David Sweeney is Director (Research, Education and Knowledge Exchange) at HEFCE.
After the Independent Review of the Research Excellence Framework which BEIS commissioned from Lord Stern, the Minister wrote to us and asked us to work with the other HE funding bodies to develop detailed proposals which take forward the recommendations from the Review, including any further testing and piloting.
Today HEFCE has today published a consultation on the second Research Excellence Framework – REF2021.
We have produced proposals for operationalising all of the Stern recommendations, but we realise that in developing the detailed proposals, there are some options about particular paths to pursue and we are inviting comments about the various options. We also welcome any proposals for alternative arrangements which may better capture the principles which Lord Stern highlighted, recognising that a coherent set of proposals (as the Review identified) may introduce unexpected consequences when the operational detail is considered.
Lord Stern and his colleagues were set the challenge of identifying ways in which burden could be reduced. They responded by proposing that selectivity of staff should be abolished, thus also eliminating the requirement for consideration of special circumstances. Staff selectivity and the process for consideration of special circumstances were identified as major institutional and personal costs (in terms of academic time).
Of course, it is acknowledged that the equality and diversity provisions in REF2014 brought important benefits. It will be essential to have appropriate means for ensuring that the next exercise meets the highest standards in terms of supporting equality and diversity.
Lord Stern drew attention to a longstanding principle that the exercise was actually about the work of submitted units, not individuals. He suggested a greater focus on the body of work carried out in the institution rather than on particular researchers. Accordingly, we worked from a principle of less personalisation and a greater institutional focus, implementing Lord Stern’s suggestion of a variable number of outputs from individuals.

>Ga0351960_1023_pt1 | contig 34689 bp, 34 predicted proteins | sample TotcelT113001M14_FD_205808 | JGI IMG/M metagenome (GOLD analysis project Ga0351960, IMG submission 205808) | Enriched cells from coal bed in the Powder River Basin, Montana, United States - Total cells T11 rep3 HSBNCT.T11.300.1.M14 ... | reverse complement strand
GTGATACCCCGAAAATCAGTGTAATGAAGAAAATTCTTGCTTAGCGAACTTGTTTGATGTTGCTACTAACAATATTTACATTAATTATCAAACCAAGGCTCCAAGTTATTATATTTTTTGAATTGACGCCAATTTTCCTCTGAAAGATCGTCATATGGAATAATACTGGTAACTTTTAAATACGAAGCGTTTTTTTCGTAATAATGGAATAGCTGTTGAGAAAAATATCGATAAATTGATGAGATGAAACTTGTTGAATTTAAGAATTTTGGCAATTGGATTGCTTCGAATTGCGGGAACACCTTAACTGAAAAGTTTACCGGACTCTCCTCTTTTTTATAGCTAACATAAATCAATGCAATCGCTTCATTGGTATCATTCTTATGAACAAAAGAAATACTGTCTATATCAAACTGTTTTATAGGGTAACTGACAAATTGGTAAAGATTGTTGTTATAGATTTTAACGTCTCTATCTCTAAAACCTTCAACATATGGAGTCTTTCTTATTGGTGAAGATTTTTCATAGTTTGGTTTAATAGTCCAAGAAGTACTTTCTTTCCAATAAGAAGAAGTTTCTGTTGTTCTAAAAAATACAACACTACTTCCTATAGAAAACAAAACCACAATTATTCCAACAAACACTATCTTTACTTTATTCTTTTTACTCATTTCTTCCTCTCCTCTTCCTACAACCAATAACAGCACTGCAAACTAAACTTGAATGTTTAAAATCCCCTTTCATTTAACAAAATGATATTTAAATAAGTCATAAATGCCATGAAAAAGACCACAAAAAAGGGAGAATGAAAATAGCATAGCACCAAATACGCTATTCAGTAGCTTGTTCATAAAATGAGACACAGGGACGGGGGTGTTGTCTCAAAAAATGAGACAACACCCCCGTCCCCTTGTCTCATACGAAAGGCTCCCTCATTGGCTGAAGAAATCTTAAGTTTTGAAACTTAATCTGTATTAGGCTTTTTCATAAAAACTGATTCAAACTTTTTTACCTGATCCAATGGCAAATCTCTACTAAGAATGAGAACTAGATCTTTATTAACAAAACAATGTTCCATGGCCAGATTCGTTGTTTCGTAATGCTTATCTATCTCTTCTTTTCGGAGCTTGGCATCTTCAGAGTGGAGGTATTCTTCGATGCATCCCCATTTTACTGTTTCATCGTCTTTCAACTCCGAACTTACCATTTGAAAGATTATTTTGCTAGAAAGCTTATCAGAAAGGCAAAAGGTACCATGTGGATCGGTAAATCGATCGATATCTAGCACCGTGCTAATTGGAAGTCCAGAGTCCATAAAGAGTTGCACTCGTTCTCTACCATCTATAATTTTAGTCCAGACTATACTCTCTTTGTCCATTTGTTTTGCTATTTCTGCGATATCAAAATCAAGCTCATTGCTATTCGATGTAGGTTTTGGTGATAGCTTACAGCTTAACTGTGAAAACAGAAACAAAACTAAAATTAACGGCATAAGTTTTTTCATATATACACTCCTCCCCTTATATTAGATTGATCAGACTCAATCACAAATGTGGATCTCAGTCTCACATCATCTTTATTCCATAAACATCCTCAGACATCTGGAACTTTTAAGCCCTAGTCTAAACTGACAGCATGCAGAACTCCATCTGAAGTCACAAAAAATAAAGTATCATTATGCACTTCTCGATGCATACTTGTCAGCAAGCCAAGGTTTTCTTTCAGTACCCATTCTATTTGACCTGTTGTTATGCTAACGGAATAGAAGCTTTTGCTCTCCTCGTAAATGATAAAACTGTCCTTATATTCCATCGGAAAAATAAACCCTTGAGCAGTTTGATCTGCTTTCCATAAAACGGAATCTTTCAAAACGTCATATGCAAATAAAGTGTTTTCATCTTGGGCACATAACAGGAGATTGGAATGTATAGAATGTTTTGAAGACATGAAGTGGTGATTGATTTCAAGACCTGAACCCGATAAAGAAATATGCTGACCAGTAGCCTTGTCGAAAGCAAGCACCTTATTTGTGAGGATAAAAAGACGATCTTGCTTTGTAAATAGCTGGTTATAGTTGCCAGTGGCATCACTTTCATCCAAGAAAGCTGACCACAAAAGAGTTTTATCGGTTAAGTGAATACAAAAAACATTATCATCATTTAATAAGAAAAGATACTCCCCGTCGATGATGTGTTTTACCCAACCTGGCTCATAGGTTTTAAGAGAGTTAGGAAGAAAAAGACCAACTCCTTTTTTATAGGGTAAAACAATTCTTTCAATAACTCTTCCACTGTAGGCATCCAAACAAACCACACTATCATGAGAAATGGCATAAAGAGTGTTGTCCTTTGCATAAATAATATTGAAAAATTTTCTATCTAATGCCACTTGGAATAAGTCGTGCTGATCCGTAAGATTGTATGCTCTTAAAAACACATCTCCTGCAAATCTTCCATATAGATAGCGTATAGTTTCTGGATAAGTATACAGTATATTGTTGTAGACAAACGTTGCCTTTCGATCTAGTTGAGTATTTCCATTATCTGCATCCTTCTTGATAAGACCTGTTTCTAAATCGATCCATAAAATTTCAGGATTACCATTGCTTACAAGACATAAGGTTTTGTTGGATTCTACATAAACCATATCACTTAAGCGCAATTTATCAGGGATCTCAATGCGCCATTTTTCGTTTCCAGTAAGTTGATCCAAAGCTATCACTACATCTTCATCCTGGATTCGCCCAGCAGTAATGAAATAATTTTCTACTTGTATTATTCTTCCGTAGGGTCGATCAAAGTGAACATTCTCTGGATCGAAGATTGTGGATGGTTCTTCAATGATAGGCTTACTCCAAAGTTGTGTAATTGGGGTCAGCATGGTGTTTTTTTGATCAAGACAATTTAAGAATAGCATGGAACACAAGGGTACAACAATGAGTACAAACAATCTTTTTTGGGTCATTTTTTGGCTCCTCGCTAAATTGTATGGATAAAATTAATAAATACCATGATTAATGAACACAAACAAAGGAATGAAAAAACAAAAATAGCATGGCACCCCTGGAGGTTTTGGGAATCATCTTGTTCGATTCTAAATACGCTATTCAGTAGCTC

We will also call for some institutional level case studies and the environment element will have an institutional component. Lord Stern identified that an exercise which has individual disciplines at its heart should do more to recognise interdisciplinarity, and the institutional level case studies will indeed invite the submission of even more interdisciplinary work, complementing the strong set of interdisciplinary case studies submitted to REF2014.
In any complex assessment process, there is a risk that attempts may be made to exploit the rules to produce an outcome which does not appropriately represent the objectives of the exercise. So following a principle of less game-playing and also a more rounded submission, we are implementing his proposal that the exercise should recognise the work of all research-active academics.
In a past exercise, we consulted the sector over whether staff who move during the assessment period should submit outputs from their former institution in their new institution’s submission. Providing due recognition for investment, we are proposing that the outputs should remain with the former institution.
We also want to support the development of early-career staff so the consultation explores how we might mitigate against non-portability having negative consequences for certain groups.